A Room of My Own

From Writer Unboxed:

I saw a photo of Alix E. Harrow on twitter recently. In it, she’s wearing a baby in a front pack and has a toddler tucked under one armpit, her eyes are glazed — probably from sleep deprivation — and she’s typing madly away. In the caption, she reveals that the manuscript she’s working on will eventually become The Once and Future Witches.

The photo made me nostalgic — I wrote my first book in much the same manner — and it also made me laugh, because–although I cannot fit my almost-adult children on my lap or under my arm anymore, nor would they be caught dead in either position–the search for a private place to write twenty years later is still ongoing.

I had an office in my first house — a loft with a tiny balcony overlooking our yard. The view was so lovely I set my desk against the wall so I wouldn’t be distracted, and I motivated myself with timed breaks on the balcony. The house had an open floor plan, which was perfect for two adults. But babies are much more distracting than views and after our first arrived, my productivity took a dive. Thankfully, we moved to another house soon after. This one had no balcony but did have the benefit of an office for me on the second floor, complete with a door that closed.

The room was large enough to hold a small couch, and often when I was working at night the door would creak open and my toddler would tiptoe in, board book and sippy cup in hand, secure in the knowledge that so long as she was quiet I wouldn’t rat her out to her dad, who had bedtime duty. I stocked the bookshelves, not just with craft tomes, but also with stuffed animals and quiet toys, and I painted the walls kid-friendly pastels. I wrote for newspapers and magazines in that room, and finished and sold my first novel from there.

But as time passed, the kids grew up and went to school. I no longer needed to barricade myself in to finish an article or chapter, no longer had to work only during nights and nap times. Oddly, now that I had what I’d longed for — a few uninterrupted hours of writing time — the office felt far too quiet. I took to wandering the house with my laptop, writing some days at the kitchen table, other times on the living room couch. When I truly felt like I was going crazy in the silence, I packed up and headed to a local library or coffee shop.

And then Covid struck. Like most everyone else, all my chickies came home to roost at once, filling the house. The two teenagers stayed mostly in their bedrooms, which left my husband. Who needed a place to work with a door that closed. A place like … my office.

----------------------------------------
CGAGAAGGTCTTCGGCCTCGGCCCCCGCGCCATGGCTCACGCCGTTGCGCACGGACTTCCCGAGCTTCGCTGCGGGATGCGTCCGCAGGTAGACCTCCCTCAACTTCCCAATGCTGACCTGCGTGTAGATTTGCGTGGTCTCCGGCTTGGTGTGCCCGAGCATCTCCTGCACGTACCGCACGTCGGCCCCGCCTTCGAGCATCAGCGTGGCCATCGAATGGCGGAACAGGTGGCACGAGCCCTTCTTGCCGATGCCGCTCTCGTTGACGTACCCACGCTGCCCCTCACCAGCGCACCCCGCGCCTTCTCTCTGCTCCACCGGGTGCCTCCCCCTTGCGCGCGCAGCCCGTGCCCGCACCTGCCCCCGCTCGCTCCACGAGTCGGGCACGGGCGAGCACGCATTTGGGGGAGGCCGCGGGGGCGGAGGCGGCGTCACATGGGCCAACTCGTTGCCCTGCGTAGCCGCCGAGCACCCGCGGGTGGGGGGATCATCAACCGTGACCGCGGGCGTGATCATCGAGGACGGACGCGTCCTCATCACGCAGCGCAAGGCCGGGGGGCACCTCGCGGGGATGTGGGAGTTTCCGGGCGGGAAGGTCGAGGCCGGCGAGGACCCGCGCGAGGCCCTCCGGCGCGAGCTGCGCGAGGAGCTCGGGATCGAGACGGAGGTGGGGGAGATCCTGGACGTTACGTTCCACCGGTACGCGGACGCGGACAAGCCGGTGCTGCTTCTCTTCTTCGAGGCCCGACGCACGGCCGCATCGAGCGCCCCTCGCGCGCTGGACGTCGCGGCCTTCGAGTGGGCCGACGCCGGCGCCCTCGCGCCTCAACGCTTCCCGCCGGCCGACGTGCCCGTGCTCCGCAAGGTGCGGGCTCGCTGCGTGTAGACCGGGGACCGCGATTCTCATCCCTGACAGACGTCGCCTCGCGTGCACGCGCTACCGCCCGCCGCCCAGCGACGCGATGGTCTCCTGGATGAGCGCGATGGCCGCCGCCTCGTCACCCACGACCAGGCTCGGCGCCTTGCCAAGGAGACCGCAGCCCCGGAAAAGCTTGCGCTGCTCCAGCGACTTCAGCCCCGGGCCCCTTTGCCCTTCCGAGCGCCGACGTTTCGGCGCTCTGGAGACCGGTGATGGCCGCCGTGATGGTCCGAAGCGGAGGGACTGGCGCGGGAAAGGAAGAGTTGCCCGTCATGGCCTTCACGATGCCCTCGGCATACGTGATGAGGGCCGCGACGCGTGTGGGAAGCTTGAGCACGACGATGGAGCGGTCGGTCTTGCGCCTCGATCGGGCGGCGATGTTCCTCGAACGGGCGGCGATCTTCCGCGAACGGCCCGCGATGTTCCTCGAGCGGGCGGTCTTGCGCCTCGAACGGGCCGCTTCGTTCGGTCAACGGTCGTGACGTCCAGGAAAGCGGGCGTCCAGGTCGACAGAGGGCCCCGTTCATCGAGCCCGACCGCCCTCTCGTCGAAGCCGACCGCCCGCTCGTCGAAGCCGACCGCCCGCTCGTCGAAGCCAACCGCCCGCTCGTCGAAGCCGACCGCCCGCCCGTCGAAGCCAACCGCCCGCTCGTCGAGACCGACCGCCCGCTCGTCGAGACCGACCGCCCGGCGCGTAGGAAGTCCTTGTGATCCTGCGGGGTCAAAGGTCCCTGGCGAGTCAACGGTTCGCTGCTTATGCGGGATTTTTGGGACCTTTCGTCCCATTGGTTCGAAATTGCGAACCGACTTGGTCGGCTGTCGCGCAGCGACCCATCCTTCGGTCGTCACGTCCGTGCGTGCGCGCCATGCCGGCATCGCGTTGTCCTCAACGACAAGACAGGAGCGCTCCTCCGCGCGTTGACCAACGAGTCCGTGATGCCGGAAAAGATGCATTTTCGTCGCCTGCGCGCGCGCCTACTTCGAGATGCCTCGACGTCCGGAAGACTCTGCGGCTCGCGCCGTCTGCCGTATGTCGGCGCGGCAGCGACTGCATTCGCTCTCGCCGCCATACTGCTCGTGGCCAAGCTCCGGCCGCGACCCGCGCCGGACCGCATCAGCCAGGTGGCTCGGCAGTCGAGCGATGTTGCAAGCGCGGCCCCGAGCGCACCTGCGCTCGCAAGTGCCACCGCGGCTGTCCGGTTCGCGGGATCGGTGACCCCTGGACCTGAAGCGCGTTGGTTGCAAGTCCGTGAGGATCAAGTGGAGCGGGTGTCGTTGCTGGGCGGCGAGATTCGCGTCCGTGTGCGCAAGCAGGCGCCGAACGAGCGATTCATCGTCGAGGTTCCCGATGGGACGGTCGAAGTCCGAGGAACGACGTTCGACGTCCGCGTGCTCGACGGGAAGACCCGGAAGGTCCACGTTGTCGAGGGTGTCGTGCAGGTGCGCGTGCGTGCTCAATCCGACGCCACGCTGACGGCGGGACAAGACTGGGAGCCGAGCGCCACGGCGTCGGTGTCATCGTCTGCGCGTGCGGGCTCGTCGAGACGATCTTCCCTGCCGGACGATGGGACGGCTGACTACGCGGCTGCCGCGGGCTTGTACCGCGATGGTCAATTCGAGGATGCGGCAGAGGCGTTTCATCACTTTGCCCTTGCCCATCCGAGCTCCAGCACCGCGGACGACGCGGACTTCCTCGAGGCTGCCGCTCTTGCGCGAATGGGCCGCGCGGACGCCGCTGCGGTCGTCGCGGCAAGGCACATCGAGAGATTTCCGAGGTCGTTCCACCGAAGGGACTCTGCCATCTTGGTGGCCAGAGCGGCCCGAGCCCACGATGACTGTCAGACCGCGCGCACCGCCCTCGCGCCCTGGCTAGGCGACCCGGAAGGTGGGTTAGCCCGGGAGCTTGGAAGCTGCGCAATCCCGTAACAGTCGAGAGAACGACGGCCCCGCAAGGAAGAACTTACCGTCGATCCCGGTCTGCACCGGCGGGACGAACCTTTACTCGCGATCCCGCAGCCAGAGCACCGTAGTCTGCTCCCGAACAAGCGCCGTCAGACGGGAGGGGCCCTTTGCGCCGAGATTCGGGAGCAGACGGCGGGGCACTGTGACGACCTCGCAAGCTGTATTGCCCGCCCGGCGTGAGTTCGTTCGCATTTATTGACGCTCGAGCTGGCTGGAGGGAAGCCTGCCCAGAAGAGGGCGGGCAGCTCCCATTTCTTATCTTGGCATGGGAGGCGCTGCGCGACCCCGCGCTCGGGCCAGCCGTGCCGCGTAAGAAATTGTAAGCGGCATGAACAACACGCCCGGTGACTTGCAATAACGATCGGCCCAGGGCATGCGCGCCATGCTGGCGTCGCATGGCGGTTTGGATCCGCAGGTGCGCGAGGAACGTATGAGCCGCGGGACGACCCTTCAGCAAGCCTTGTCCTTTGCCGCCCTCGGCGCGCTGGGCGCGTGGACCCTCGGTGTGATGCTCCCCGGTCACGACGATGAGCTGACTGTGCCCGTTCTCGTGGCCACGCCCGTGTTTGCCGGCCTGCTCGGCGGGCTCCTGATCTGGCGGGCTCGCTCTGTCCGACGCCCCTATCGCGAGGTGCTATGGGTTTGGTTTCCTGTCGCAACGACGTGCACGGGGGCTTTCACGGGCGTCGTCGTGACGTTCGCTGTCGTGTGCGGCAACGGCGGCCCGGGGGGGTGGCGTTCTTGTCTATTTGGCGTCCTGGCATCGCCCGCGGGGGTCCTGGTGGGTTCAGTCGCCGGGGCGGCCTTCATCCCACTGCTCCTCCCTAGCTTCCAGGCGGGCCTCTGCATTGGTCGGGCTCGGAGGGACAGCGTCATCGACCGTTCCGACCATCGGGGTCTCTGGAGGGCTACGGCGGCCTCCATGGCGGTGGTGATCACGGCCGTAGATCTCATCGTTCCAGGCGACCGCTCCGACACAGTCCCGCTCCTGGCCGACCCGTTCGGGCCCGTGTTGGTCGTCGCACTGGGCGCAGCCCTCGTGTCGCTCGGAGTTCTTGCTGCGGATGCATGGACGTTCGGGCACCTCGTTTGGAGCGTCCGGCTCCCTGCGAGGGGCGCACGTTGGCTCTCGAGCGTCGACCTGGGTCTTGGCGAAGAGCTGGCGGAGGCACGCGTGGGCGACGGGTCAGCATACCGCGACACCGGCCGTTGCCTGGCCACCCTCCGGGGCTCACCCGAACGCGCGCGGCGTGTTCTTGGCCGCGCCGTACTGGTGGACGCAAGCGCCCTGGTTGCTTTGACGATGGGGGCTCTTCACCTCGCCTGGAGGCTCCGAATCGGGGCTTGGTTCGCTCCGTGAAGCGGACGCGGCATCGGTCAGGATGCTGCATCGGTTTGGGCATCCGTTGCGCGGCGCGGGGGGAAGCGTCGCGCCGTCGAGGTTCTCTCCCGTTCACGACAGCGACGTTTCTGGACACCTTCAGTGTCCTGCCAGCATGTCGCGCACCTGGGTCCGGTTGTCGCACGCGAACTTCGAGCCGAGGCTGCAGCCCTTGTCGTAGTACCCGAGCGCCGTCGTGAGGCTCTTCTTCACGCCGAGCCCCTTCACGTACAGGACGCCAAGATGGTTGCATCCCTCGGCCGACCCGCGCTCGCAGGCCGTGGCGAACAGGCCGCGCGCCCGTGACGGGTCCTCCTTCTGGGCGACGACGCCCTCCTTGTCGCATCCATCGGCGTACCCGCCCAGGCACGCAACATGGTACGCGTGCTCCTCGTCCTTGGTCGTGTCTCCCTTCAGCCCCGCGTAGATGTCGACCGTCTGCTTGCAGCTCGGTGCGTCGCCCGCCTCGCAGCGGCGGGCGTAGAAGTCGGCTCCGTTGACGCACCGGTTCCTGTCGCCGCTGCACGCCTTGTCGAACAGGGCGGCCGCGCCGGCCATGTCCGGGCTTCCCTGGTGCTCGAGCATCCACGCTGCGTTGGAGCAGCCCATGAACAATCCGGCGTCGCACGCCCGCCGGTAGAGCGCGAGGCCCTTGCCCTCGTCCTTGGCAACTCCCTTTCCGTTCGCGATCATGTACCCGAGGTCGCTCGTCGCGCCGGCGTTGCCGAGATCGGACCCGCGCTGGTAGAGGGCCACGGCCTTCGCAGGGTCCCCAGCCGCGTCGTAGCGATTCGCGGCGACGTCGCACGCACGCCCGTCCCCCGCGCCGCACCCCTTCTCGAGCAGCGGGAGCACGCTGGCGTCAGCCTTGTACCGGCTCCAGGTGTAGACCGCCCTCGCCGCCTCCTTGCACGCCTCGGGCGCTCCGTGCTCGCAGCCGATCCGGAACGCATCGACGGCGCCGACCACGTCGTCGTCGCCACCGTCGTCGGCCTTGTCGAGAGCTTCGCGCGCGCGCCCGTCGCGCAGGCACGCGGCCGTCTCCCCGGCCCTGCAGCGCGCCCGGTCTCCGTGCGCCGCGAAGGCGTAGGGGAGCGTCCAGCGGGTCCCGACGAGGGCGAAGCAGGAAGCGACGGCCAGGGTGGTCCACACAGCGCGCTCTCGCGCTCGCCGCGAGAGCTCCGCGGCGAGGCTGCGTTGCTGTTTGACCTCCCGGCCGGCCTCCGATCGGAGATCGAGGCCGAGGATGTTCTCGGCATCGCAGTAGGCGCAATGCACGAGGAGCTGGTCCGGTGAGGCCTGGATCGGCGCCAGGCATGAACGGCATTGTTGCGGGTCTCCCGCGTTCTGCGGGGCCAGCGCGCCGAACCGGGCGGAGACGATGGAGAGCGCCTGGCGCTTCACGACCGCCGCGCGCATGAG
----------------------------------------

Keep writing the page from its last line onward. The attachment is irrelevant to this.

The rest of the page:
On paper it made sense. He has a job that often involves discussing confidential information, whereas most of my conversations take place with people I’ve made up in my head. Even so, he was reluctant to settle in, convinced things would soon be back to normal. But as one month turned into two, then four, my beloved toys and artwork got relegated to corners where they wouldn’t show up on corporate Zoom meetings. Coffee cups and button-downs replaced tea cups and cardigans, and the aroma of lavender and scented candles no longer lingered.

My husband offered to carve out a corner for himself in the basement or the bedroom, but neither of those solutions were practical given his working hours. And even if he found space elsewhere, I wasn’t sure I wanted to go back to my office. I’m not a big believer in cosmic energy, but I could feel that the room wasn’t the same. Instead of my cozy nest, it now had a corporate feel, and it would take more than rehanging some art to change the vibe.

So instead, once again I became a nomad, carting my laptop and bag of files and notes from room to room. The kitchen table worked until lunchtime, when my fellow inmates needed to eat and couldn’t understand why I was surly about stopping my writing mid-sentence. The bedroom made me sleepy. The basement was quiet, but the lack of natural light made me irritable. The porch worked well on days when the weather cooperated and there were no mosquitoes, which meant about once a week. During the first surge, coffeeshops and libraries were out of the question.

Link to the rest at Writer Unboxed